Stop talking about digital when online is the default

The number one problem with digitalization is that many organisations STILL consider digital as an add-on to their operations, when in fact close to everything already have become digitized and connected. Digital should act as the bottom line mindset of (re-)structuring the organization and its value creation. Per default.

At this point this matter is too late to ignore. The smartphone in your pocket serves as good enough evidence of this. In fact, in 2017 the smartphone holds its 10th year anniversary and in 2016 half of the world’s population was connected. It is safe to say online is now the default.

The word “digitalization” brings concern and confusion

We as a design consultancy with a digital heritage operating in all kinds of markets and forms often see our clients’ and others’ management units in panic due to pressure to “digitize everything!”. As consequence employees fight the challenge to “having to digitize all customer touchpoints!”. On top of that we see organizations asking for advice on what channel to prioritize (i.e. their mobile web, phone support etc) and what channel they can leave out. Additionally, deliverables from design studios like ours often have recipients in several parts of the organization as insights regarding online channels and customers of course affects both Marketing, Sales, IT department, Digital channels etc. From a business perspective this is of course an advantage for us as our deliveries spread, however it entails a couple of hinders. One of them being organizations quite often still have their IT department or Digital channels as separate units or silos.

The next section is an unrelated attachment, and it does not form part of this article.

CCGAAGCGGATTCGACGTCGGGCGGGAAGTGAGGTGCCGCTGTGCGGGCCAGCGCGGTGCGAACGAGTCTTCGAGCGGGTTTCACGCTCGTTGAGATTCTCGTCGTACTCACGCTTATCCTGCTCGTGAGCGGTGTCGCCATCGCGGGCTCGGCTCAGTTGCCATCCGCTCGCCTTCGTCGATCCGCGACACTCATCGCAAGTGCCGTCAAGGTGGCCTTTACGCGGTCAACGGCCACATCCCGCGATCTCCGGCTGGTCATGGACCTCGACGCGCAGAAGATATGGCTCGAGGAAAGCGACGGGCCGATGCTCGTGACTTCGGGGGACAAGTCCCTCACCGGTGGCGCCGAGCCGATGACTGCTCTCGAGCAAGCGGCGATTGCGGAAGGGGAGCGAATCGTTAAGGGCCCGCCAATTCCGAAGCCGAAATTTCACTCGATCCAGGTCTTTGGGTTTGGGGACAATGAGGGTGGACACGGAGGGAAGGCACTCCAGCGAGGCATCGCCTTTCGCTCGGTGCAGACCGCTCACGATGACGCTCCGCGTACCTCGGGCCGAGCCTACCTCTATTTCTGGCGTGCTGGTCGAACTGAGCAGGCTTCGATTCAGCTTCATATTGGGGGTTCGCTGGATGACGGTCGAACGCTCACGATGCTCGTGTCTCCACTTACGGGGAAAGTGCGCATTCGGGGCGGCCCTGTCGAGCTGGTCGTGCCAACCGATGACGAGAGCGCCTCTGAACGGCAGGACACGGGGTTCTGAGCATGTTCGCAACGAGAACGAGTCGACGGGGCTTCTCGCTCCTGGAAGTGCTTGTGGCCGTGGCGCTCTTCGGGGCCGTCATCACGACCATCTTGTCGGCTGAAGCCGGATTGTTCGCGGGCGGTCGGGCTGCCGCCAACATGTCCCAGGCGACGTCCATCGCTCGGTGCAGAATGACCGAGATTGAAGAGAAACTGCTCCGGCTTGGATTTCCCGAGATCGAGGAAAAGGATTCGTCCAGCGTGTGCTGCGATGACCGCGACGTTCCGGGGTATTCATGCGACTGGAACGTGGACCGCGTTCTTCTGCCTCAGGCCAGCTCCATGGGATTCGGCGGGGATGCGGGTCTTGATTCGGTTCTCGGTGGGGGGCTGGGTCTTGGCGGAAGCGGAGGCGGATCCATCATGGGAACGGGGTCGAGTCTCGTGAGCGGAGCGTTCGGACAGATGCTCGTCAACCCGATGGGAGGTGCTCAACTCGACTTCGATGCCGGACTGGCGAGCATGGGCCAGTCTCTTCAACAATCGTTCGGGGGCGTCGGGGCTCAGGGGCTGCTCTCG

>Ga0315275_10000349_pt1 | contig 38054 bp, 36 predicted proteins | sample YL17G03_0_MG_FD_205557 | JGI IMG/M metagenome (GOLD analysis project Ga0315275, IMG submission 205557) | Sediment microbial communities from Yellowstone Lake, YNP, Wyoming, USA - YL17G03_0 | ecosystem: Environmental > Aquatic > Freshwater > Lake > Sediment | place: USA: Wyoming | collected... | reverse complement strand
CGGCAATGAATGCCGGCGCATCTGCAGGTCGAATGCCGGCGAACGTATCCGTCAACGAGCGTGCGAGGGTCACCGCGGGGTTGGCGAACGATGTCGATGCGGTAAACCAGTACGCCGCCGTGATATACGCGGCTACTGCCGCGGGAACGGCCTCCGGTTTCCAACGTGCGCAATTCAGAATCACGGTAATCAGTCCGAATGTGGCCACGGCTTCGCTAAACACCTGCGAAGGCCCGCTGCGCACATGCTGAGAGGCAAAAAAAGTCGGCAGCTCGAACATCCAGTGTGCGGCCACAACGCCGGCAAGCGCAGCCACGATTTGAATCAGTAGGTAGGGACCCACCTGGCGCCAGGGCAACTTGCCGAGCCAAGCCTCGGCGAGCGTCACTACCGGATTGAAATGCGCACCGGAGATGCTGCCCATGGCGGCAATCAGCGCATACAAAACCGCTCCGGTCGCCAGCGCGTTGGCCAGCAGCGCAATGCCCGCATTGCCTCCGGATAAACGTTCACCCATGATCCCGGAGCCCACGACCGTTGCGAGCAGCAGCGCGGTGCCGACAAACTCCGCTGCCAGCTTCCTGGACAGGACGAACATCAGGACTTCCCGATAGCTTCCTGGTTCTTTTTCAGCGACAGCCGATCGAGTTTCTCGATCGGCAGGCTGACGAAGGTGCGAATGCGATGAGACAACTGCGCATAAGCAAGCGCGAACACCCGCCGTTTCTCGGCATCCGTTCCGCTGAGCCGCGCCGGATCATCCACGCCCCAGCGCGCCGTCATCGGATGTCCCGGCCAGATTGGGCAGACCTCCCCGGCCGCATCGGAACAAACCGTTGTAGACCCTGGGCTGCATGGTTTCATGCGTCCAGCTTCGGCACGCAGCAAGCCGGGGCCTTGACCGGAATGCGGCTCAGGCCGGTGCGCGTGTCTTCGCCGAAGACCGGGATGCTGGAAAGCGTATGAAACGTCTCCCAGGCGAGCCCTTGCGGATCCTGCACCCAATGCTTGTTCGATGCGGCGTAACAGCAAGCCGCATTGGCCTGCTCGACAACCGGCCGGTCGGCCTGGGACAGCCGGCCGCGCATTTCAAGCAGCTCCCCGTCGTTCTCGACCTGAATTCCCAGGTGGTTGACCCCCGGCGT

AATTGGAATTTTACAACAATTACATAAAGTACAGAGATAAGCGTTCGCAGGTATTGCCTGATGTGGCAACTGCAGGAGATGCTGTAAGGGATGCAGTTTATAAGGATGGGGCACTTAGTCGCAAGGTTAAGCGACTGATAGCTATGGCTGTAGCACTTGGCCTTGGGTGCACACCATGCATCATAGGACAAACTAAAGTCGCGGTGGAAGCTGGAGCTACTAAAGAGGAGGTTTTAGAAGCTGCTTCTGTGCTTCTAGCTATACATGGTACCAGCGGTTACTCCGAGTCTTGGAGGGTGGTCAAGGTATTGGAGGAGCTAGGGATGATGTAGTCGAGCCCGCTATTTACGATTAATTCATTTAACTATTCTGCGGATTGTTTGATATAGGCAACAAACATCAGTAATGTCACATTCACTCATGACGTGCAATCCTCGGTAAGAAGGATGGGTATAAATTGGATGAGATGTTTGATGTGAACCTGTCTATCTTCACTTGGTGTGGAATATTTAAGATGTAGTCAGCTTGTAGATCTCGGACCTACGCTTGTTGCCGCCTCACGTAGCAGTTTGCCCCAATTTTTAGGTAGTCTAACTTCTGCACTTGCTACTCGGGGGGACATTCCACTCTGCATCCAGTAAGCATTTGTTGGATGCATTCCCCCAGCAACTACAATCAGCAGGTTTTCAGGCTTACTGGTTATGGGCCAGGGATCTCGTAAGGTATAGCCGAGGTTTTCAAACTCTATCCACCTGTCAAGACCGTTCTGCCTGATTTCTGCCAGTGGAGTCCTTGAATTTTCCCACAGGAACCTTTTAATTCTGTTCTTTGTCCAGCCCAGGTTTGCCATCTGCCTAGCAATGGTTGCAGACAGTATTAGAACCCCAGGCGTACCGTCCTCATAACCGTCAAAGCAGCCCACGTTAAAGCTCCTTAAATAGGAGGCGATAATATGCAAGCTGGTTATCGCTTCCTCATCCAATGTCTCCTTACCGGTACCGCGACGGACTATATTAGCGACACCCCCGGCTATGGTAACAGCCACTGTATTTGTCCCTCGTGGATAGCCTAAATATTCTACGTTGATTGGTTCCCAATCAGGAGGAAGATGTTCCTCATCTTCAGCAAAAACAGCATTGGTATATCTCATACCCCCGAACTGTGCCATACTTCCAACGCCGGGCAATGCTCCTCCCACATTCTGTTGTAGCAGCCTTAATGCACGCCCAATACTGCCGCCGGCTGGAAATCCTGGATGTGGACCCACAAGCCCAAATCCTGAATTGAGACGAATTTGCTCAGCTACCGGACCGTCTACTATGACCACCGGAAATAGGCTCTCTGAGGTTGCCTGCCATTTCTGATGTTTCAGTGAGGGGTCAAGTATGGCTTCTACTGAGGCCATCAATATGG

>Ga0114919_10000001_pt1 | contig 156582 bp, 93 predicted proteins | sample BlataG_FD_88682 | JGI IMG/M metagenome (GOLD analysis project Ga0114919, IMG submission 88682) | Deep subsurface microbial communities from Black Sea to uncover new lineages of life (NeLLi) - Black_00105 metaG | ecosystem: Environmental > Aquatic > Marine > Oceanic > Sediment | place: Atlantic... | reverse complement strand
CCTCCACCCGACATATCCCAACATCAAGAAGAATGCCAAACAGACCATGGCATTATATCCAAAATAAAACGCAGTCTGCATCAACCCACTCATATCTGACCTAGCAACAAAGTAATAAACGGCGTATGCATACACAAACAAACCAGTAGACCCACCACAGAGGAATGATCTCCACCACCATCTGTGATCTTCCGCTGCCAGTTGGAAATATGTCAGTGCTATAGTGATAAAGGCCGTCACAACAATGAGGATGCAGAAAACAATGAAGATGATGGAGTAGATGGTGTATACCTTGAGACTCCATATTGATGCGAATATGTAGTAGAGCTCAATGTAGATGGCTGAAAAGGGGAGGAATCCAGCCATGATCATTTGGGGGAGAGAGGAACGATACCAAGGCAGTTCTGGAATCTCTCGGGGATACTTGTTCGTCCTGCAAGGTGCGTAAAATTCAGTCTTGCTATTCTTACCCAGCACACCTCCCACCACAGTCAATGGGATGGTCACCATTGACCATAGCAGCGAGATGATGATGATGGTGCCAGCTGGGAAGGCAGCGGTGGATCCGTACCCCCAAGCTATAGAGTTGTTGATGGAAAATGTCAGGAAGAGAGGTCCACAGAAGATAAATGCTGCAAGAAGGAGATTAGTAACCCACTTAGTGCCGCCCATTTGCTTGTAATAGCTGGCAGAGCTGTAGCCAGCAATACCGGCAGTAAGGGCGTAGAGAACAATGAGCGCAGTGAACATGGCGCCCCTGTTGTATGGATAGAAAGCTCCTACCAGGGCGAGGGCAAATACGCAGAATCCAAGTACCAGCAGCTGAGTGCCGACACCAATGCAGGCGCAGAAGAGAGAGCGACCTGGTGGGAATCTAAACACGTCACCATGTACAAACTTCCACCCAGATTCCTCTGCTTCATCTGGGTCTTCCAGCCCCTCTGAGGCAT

Historically the explanation might be due to organisations adopting digital technology and placing it as a sort of parallel backup system alongside the core operational unit. Either as a way to proactively rethink their business model by inventing new solutions (R&D labs etc) or, more probable, simply because everyone else did and they were forced to keep up by adding digital/mobile/web. Not seldom in an effort to reduce costs by e.g. forcing their customer to self-service. Unfortunately, a lot of them didn’t manage to survive.

And to be fair there are a good part of actors out there who, with pride, has taken the challenges that digitalization brings about in consideration (way to go!) and there are actors on the other side of the spectrum who frankly haven’t even acknowledged them. All perfectly understandable as these are hugely complex matters. There are effective ways to start handling these issues where design can be of great help.